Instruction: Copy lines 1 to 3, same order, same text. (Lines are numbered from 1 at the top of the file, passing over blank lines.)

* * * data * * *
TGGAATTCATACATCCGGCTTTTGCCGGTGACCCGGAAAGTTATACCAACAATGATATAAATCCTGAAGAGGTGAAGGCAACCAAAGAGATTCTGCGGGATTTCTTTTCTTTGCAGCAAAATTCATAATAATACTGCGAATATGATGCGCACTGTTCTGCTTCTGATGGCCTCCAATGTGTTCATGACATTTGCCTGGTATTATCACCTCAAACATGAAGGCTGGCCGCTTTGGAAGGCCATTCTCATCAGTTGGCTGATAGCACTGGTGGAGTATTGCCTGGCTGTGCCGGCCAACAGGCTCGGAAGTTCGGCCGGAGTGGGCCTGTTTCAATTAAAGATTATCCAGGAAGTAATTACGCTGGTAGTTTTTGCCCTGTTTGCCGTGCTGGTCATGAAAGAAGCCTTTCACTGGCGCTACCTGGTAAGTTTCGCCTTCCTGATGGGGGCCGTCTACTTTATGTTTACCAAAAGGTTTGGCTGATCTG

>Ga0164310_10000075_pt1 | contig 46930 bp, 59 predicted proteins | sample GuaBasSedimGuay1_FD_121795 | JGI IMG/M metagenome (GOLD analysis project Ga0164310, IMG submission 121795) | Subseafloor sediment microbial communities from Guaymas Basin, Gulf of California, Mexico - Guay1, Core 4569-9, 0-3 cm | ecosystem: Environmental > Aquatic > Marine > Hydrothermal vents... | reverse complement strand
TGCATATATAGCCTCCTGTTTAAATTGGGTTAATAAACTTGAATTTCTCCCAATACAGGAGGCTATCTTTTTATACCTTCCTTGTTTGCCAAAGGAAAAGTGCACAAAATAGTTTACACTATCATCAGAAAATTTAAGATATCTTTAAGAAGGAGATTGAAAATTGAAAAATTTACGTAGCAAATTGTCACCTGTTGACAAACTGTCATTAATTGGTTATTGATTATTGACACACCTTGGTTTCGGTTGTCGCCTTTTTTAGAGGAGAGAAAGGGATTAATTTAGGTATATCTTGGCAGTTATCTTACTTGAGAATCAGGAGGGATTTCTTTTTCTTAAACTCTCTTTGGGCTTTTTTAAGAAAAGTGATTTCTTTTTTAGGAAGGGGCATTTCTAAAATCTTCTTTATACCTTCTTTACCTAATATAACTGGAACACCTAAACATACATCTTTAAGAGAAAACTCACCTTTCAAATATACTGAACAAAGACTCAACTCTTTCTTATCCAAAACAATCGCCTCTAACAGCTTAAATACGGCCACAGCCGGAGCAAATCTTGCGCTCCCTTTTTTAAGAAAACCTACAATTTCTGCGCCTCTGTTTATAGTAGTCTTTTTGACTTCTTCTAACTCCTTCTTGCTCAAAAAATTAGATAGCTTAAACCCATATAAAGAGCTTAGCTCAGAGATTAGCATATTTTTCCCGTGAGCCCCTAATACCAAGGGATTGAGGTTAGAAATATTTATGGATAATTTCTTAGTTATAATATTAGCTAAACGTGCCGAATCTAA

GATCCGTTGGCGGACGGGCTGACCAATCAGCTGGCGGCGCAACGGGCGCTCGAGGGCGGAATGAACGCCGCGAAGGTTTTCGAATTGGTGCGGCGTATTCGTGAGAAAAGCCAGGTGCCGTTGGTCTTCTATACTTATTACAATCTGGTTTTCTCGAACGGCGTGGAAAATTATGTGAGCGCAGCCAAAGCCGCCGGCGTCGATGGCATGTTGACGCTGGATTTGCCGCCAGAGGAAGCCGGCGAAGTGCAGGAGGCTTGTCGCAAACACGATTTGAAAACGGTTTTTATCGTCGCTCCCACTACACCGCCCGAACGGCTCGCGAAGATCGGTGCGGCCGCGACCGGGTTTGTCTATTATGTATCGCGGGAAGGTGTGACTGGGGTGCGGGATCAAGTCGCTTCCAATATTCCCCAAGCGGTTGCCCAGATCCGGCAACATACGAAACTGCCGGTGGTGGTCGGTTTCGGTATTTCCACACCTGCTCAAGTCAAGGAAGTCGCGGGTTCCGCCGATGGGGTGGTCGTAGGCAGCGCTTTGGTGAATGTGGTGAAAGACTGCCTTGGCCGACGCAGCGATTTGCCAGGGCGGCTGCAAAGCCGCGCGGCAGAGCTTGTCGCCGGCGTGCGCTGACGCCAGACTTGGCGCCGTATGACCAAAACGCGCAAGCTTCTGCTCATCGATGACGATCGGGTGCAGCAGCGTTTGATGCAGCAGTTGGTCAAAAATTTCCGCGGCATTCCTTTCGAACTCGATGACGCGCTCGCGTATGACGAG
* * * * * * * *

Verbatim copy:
TGGAATTCATACATCCGGCTTTTGCCGGTGACCCGGAAAGTTATACCAACAATGATATAAATCCTGAAGAGGTGAAGGCAACCAAAGAGATTCTGCGGGATTTCTTTTCTTTGCAGCAAAATTCATAATAATACTGCGAATATGATGCGCACTGTTCTGCTTCTGATGGCCTCCAATGTGTTCATGACATTTGCCTGGTATTATCACCTCAAACATGAAGGCTGGCCGCTTTGGAAGGCCATTCTCATCAGTTGGCTGATAGCACTGGTGGAGTATTGCCTGGCTGTGCCGGCCAACAGGCTCGGAAGTTCGGCCGGAGTGGGCCTGTTTCAATTAAAGATTATCCAGGAAGTAATTACGCTGGTAGTTTTTGCCCTGTTTGCCGTGCTGGTCATGAAAGAAGCCTTTCACTGGCGCTACCTGGTAAGTTTCGCCTTCCTGATGGGGGCCGTCTACTTTATGTTTACCAAAAGGTTTGGCTGATCTG

>Ga0164310_10000075_pt1 | contig 46930 bp, 59 predicted proteins | sample GuaBasSedimGuay1_FD_121795 | JGI IMG/M metagenome (GOLD analysis project Ga0164310, IMG submission 121795) | Subseafloor sediment microbial communities from Guaymas Basin, Gulf of California, Mexico - Guay1, Core 4569-9, 0-3 cm | ecosystem: Environmental > Aquatic > Marine > Hydrothermal vents... | reverse complement strand
TGCATATATAGCCTCCTGTTTAAATTGGGTTAATAAACTTGAATTTCTCCCAATACAGGAGGCTATCTTTTTATACCTTCCTTGTTTGCCAAAGGAAAAGTGCACAAAATAGTTTACACTATCATCAGAAAATTTAAGATATCTTTAAGAAGGAGATTGAAAATTGAAAAATTTACGTAGCAAATTGTCACCTGTTGACAAACTGTCATTAATTGGTTATTGATTATTGACACACCTTGGTTTCGGTTGTCGCCTTTTTTAGAGGAGAGAAAGGGATTAATTTAGGTATATCTTGGCAGTTATCTTACTTGAGAATCAGGAGGGATTTCTTTTTCTTAAACTCTCTTTGGGCTTTTTTAAGAAAAGTGATTTCTTTTTTAGGAAGGGGCATTTCTAAAATCTTCTTTATACCTTCTTTACCTAATATAACTGGAACACCTAAACATACATCTTTAAGAGAAAACTCACCTTTCAAATATACTGAACAAAGACTCAACTCTTTCTTATCCAAAACAATCGCCTCTAACAGCTTAAATACGGCCACAGCCGGAGCAAATCTTGCGCTCCCTTTTTTAAGAAAACCTACAATTTCTGCGCCTCTGTTTATAGTAGTCTTTTTGACTTCTTCTAACTCCTTCTTGCTCAAAAAATTAGATAGCTTAAACCCATATAAAGAGCTTAGCTCAGAGATTAGCATATTTTTCCCGTGAGCCCCTAATACCAAGGGATTGAGGTTAGAAATATTTATGGATAATTTCTTAGTTATAATATTAGCTAAACGTGCCGAATCTAA